Fog greeted me this morning. So happy to see me. As I stood on my front porch, I cringed at the sight of his uninvited visit. For he is one of my greatest fears. Because he steals my vision. And he’s treated me miserably in the past, and I have not forgotten. I may be unforgiving.
And I took pictures of him. Why would I do that?
This is one of those days I plant myself home until visibility is high. But I had to drive my daughter into town for her volunteer job at our church. My shoulders slump.
I can do this. I have to do this. I will do this.
Fog has gained a little weight since I left home, gotten thicker around the middle, and he sticks by me like the most faithful dog, following me all the way into town.
I can see more than two feet in front of my vehicle, thank goodness … more like three car lengths in front of me. But beyond that, all blurred, like God had used whiteout on His beautiful spoken creation.
Panic begins to rise inside. I remember that time all those people were killed in Florida because fog and smoke filled the early morning air … and we barely missed it. And I remember that time in Spokane, Washington, when my truck got stuck in a wheat field, the fog so thick, and the dog and I had to walk home some two miles in the drizzling rain and darkness.
And the panic rises more. But I have to be calm because I’m a mother. And my two kids are in the backseat.
What if a car is stalled on the road?
And I stumble on it.
And I don’t see it.
And I plow in to it.
I don’t want to die yet.
I don’t want to get us all killed.
“I can’t see. I should have texted the church to tell them we weren’t coming, but we’re already on the way …”
“I’ll help you, Mom.” My daughter is my second set of eyes, and her youthful eyes are way sharper than mine.
A truck passes me.
“Was that a man?”
“Yes,” says my daughter.
I’ll follow the truck. I’ll stay close so that he can light the way for me. My daughter chimes in with the same advice from the backseat. She’s a good backseat driver.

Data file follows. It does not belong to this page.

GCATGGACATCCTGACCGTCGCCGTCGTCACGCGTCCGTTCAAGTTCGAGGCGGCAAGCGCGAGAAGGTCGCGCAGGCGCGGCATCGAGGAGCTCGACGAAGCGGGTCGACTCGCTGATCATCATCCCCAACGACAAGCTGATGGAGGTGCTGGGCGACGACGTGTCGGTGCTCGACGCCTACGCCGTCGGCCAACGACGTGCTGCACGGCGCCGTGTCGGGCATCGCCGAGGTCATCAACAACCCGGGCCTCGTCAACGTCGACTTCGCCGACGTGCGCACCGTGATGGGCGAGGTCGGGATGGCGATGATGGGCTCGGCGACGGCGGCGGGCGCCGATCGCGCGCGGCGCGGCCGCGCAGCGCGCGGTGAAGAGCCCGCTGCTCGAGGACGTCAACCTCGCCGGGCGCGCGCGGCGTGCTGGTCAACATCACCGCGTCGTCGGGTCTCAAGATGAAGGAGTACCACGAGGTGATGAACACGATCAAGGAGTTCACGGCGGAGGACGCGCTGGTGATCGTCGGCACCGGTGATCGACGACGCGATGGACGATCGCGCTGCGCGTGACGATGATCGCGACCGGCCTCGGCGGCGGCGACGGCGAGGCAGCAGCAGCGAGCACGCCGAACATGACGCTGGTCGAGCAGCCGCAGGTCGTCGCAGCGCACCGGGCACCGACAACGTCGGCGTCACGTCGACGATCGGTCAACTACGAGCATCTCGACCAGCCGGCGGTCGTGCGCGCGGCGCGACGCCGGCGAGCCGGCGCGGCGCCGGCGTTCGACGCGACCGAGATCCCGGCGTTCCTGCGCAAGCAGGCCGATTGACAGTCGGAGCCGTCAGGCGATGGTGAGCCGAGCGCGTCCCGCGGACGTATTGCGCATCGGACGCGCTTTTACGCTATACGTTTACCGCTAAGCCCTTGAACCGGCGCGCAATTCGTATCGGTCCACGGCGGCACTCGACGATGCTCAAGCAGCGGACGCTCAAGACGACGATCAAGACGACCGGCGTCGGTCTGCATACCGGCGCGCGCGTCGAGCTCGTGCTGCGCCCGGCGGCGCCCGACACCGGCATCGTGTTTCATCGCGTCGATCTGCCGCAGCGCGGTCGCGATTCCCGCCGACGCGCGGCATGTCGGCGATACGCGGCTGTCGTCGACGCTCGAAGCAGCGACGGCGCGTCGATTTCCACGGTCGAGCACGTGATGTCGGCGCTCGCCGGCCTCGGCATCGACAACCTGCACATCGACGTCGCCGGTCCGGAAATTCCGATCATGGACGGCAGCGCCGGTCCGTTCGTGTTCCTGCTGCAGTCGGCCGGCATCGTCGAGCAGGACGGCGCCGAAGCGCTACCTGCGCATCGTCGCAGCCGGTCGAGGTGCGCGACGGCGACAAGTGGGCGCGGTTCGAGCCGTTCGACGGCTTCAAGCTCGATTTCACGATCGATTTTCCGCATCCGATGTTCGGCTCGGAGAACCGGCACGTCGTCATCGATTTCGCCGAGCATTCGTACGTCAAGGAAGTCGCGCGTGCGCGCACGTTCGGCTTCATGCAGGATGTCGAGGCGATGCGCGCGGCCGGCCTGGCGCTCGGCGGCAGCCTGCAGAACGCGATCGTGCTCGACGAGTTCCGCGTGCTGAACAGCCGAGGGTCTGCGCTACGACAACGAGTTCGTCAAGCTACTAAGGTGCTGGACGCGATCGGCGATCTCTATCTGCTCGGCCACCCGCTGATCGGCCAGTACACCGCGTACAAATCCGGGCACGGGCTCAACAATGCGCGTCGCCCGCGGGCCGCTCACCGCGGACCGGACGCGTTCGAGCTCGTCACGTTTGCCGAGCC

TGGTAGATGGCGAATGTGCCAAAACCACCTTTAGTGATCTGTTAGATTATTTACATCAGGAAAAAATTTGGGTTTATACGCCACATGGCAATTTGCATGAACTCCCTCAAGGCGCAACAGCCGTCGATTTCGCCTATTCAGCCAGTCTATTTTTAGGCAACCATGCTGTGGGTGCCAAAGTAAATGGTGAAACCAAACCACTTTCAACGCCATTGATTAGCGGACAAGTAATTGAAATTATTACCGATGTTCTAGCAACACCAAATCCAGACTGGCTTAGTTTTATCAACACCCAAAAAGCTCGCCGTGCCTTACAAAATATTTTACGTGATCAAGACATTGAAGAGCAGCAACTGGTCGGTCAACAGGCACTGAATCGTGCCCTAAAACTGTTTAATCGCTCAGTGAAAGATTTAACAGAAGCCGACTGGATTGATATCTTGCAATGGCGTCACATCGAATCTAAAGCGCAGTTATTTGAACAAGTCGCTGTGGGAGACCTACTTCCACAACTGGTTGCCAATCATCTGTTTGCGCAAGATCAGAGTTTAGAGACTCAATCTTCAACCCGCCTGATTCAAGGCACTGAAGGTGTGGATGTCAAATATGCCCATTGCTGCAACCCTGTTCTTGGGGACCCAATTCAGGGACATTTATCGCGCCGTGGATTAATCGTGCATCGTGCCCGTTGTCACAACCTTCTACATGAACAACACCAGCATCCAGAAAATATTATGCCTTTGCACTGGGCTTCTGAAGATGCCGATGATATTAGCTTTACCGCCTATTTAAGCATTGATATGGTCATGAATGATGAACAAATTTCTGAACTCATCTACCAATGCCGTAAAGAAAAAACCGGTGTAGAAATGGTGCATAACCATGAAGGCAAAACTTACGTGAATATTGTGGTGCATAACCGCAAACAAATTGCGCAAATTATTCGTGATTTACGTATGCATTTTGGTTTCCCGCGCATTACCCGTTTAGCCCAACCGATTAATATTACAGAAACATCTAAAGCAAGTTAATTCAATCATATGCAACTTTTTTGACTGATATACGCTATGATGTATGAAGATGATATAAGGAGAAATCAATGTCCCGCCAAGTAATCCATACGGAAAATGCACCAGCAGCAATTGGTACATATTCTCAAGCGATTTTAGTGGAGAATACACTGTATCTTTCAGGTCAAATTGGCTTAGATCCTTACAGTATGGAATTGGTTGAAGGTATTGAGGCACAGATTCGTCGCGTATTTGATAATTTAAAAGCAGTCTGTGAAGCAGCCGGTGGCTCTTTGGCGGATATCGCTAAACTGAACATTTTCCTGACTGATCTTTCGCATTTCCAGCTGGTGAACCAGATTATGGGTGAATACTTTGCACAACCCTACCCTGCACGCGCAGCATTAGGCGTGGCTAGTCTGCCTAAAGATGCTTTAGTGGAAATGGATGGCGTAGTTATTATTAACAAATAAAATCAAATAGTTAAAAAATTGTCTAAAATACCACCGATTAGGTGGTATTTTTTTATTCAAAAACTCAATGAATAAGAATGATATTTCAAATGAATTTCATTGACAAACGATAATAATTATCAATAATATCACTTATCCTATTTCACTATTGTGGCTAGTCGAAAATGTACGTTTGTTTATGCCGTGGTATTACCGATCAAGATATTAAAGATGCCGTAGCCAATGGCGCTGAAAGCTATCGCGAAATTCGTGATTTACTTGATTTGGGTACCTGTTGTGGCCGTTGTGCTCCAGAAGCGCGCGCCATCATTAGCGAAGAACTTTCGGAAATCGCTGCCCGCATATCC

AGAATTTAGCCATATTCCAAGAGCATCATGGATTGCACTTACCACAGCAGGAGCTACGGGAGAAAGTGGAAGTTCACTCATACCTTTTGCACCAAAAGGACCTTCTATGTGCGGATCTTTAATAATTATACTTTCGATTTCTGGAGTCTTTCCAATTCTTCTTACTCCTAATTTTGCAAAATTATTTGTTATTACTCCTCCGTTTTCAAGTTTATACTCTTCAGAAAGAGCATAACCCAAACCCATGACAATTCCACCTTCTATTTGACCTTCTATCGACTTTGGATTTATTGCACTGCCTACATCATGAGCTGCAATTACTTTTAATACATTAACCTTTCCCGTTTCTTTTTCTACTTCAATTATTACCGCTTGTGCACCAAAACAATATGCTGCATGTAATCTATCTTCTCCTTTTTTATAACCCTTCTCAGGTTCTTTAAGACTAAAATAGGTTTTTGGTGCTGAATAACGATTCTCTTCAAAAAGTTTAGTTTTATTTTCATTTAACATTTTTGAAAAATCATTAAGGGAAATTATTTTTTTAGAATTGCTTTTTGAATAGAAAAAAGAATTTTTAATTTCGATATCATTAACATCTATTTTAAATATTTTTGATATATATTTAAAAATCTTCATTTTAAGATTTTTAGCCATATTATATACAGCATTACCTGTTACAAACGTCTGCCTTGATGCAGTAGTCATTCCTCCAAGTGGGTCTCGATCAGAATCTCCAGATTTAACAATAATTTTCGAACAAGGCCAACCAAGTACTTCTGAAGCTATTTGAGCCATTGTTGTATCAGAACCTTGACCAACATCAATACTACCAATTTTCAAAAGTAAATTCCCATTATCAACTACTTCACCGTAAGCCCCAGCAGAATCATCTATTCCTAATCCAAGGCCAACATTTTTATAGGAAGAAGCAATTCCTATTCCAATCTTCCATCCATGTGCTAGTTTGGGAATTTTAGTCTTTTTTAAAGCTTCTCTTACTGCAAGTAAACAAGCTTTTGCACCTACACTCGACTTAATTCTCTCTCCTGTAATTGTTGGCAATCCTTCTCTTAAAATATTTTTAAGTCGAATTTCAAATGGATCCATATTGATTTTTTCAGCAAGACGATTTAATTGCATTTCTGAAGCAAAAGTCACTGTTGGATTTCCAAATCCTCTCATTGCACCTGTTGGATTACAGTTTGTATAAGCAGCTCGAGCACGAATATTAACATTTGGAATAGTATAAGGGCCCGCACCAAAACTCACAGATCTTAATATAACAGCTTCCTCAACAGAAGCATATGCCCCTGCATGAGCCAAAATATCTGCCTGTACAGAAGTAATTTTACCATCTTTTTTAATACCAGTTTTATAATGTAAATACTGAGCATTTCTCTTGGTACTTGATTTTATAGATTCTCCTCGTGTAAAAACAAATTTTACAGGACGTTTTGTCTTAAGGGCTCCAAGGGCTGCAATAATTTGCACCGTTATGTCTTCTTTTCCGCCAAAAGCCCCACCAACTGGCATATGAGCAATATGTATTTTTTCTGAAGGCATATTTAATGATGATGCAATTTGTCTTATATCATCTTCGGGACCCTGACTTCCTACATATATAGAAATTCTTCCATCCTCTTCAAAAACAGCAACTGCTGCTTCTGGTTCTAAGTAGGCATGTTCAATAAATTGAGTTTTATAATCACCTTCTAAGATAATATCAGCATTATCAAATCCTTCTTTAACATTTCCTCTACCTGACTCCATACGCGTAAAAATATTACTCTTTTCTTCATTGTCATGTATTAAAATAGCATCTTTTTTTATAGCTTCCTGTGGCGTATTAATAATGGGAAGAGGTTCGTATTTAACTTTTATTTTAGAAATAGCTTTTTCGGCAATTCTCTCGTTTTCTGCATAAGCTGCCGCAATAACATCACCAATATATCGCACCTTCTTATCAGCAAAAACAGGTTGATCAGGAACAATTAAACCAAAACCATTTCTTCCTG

“He’s going so fast. I wish he’d slow down a bit. Can’t he just slow down? If I’m in a car accident, I don’t want to be driving 75 miles-per-hour.” Oops. My fear slipped out.
He slams on his brakes and heads into the shoulder. He didn’t see the cars stopped at the stoplight until it was almost too late. Thank goodness, I had plenty of time to stop, because I had kept my distance without losing sight of his tail-lights. My prayer rose up that the people behind me would see me stopped. They did.
We finally reach a busier area, getting closer to town. There are more vehicles. Traffic is going slower, with higher visibility. My heart is settling down.
We make it to the church.
I thank God. I thank Him for bringing leaders into my life, to light the way, even if they aren’t perfect examples. I thank Him for the people He brings into my life to help me, to keep watch of the path ahead, to encourage me to keep putting one foot out in front of the other, to help me focus on the beauty before me and not the bad. So many reasons to be thankful.
As we pass the youth building, my daughter says, “Mom, did you see the Southern Baptist Disaster Relief Trailer?”
And I remember our pastor saying relief workers were camping out at our church during the tornado disaster clean-up. And I thank God for the precious people who came alongside those hurt by the recent tornado.
I thank God for all those who’ve come alongside me, to help clean up my life’s disasters. Who’ve loved me in spite of me, who’ve loved me through it, when life’s path seemed foggy. Who’ve shown me love, love, love, more than words … anyway, anytime, anywhere.
Father, thank you that because of you, we can press forward even it it’s moving slowly and behind the backs of others.
Do you ever feel crippled by fear, like me? Do you have those in your life who help you move past your fears? If you could thank one person, who would you thank?